Home | Specialty Focus | Breakthrough study finds deep sleep can stave off Alzheimer’s

Breakthrough study finds deep sleep can stave off Alzheimer’s

New research confirms our daily sleep habits, age and lifestyle determines our risk of Alzheimer's in the future.

The Australian-first study used acoustic stimulation technology to enhance slow wave sleep in older people to boost the clearance of toxins in the brain associated with the disease.

Slow wave sleep, a very deep state of sleep, improves memory consolidation and removes harmful byproducts from the brain. 

"Slow wave sleep is key in clearing amyloid every night," associate professor Clare Anderson from Monash University says.

"During the day, when we're using our brain, it creates different byproducts.

"Some of those are good, and some of those are not so good.

"And one that's not so good is amyloid-beta peptide."

Alzheimer's is one of the long-term neurodegenerative diseases under the umbrella term dementia.

Although dementia is common – 1 in 15 Australians over 65 are affected – it's not considered a normal part of ageing. 

Research focuses on the protein amyloid-beta peptide, an off-script version of its predecessor, which can clump together and form plaques that disrupt the communication between nerve cells.

While it's normal for a healthy brain to have some levels of amyloid as it's essential in neural growth and repair, an excess of amyloid is harmful.

"When that happens, it initiates this cascade of brain changes towards a disease like dementia," Anderson says.

"At the moment, we don't know whether that's because people with Alzheimer's produce too much or whether it's not cleared sufficiently by the brain.

"So we're trying to promote the clearance of amyloid during sleep, using slow waves to stave off or delay any of those brain changes that are the beginning of Alzheimer's."

The problem is that slow wave sleep significantly lessens as we age. 

About 20 per cent of a 20-year-old's sleep consists of slow wave, whereas someone at age 60 only has 4 to 5 per cent.

"We're seeing slow wave sleep decrease by 2 to 3 per cent per decade," Anderson says.

"As we lose this type of sleepwaves, we're also losing the capacity to have a good and strong memory and brain health.

"So we're attempting to restore slow wave sleep to when we were in our 20s and 30s."

Similar to rocking a baby to sleep, adults can promote this type of brainwave by rhythmically falling asleep.

"But rocking yourself to sleep in, for example, a hammock, is not something everyone has daily access to, so we're using an acoustic simulation approach." 

When someone starts to show slow waves during sleep, the technology delivers a quiet but audible tone which enhances the wave. 

The tone triggers the waveform to become stronger and produce more similar waveforms.

"During this phase, the brain is most receptive to stimulation," Anderson says.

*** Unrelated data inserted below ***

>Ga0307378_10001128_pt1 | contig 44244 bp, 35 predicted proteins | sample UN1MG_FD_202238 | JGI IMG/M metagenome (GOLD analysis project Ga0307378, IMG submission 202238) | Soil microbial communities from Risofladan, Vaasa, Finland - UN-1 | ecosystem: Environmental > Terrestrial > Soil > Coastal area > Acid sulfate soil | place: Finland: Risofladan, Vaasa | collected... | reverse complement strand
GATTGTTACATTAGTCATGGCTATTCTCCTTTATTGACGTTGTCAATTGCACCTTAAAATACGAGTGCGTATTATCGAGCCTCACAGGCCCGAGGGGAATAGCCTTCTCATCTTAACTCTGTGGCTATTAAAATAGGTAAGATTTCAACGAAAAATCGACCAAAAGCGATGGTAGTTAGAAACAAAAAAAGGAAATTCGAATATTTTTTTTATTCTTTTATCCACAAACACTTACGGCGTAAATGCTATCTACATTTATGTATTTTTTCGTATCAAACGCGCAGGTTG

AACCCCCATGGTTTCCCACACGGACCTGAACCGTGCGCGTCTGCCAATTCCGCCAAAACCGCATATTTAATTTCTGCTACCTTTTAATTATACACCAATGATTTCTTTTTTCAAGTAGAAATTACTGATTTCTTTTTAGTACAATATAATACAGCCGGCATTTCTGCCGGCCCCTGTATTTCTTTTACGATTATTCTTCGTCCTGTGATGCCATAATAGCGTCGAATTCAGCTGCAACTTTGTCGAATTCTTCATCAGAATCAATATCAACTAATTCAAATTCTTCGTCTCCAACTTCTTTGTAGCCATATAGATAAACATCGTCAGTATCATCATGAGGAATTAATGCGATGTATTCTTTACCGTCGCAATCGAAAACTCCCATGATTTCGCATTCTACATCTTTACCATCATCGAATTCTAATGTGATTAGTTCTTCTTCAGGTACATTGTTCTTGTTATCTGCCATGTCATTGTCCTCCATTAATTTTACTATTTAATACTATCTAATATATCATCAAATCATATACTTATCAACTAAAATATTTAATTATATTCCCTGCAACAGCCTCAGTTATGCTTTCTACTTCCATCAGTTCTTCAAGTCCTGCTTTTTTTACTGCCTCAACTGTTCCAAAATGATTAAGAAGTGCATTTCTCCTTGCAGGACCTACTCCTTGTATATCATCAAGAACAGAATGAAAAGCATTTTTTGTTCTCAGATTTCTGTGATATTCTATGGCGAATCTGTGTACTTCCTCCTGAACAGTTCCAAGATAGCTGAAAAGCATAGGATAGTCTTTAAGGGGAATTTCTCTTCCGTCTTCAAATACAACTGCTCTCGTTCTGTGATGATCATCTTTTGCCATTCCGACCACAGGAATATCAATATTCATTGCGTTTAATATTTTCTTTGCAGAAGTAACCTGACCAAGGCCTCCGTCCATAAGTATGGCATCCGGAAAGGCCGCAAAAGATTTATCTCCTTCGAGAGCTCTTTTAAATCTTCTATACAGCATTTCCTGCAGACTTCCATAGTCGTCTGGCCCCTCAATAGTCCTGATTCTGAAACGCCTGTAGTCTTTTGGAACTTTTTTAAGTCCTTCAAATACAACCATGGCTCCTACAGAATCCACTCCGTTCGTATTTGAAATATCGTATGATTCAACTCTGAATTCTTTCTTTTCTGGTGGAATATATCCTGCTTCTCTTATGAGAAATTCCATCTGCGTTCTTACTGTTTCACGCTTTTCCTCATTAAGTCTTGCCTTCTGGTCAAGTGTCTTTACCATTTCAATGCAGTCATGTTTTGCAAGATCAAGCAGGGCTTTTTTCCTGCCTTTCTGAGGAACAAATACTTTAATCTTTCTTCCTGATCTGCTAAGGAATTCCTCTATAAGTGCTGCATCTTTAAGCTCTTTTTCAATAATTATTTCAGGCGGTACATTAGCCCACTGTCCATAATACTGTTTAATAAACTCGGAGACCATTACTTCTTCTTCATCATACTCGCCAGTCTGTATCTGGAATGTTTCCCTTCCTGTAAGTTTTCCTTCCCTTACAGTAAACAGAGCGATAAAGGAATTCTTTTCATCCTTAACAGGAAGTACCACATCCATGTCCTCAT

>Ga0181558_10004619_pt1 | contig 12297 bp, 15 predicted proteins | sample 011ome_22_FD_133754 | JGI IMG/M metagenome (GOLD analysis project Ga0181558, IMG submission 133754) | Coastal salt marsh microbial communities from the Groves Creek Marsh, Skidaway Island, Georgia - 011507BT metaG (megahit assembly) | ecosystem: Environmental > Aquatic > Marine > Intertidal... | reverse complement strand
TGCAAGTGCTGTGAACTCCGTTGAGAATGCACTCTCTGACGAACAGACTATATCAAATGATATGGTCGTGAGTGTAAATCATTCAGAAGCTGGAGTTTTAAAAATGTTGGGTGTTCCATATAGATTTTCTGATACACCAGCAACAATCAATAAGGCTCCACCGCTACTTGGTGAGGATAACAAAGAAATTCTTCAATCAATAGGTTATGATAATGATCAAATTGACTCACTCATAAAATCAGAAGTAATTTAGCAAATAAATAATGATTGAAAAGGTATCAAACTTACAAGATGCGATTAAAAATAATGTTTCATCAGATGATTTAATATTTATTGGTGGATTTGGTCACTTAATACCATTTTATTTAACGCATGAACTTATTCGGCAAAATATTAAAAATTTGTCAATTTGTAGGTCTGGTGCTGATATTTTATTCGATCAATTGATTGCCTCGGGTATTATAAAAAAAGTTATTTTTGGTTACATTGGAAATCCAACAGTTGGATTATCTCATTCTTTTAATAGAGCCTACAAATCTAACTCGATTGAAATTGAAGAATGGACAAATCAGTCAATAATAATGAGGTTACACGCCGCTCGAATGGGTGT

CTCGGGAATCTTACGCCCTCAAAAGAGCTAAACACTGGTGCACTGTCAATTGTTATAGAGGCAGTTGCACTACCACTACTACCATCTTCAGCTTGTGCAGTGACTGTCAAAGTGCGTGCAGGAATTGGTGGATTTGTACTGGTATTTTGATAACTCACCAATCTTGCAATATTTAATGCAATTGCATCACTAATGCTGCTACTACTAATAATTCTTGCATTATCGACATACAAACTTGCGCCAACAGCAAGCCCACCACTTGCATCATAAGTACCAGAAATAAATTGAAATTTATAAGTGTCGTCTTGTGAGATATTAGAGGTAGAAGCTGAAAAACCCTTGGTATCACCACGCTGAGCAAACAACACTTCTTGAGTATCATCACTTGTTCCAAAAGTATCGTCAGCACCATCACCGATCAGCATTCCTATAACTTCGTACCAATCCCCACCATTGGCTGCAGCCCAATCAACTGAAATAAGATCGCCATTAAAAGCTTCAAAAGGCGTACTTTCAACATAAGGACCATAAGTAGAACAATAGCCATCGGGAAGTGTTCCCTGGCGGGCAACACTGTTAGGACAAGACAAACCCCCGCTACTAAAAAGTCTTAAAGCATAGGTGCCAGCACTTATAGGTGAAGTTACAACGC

"For every slow wave an older person has, we boost it, and then we create more, so they'll have the same waveform as somebody much younger."

Anderson's research is backed by a rising number of global studies confirming slow wave sleep as a promising prevention method against Alzheimer's.

The United States already has devices on the market, such as Philip's EEG-based wearable headband that also uses sound.

But Anderson emphasises that we don't need to rely on technology to promote slow wave sleep. 

"Being active, performing cognitive tasks, staying socially engaged and learning new things have the same effect," she says.

"The more you use your brain during the day, the more slow wave sleep you'll have at night."

Her research, 'Sleep, Circadian and Ageing', was recently awarded Faye Williams Innovation Grant funding worth $375,000.

Anderson hopes the program will prove the significance of sleep in preventing dementia. 

"By the end of the study, I'd like to know whether deep wave sleep is only preventative or if it also works when someone already has amyloid build-up," she says.

"We know that around 50% of the risk of Alzheimer's is due to modifiable risk factors. 

"There are nine very clear modifiable risk factors, and I strongly believe sleep is the 10th one."

Do you have an idea for a story?
Email [email protected]

Get the news delivered straight to your inbox

Receive the top stories in our weekly newsletter Sign up now

One comment

  1. There are a lot of studies going on & I’m just wondering, I have sleep apnea & use a CPAP machine. Has there been any studies on the brain through having more oxygen in the blood stream? Would this help decrease the chance of getting dementia? I’m now averaging 6 hrs sleep a night with only about on average 2 interruptions a night.
    Just a thought.

Leave a Comment

Your email address will not be published. Required fields are marked *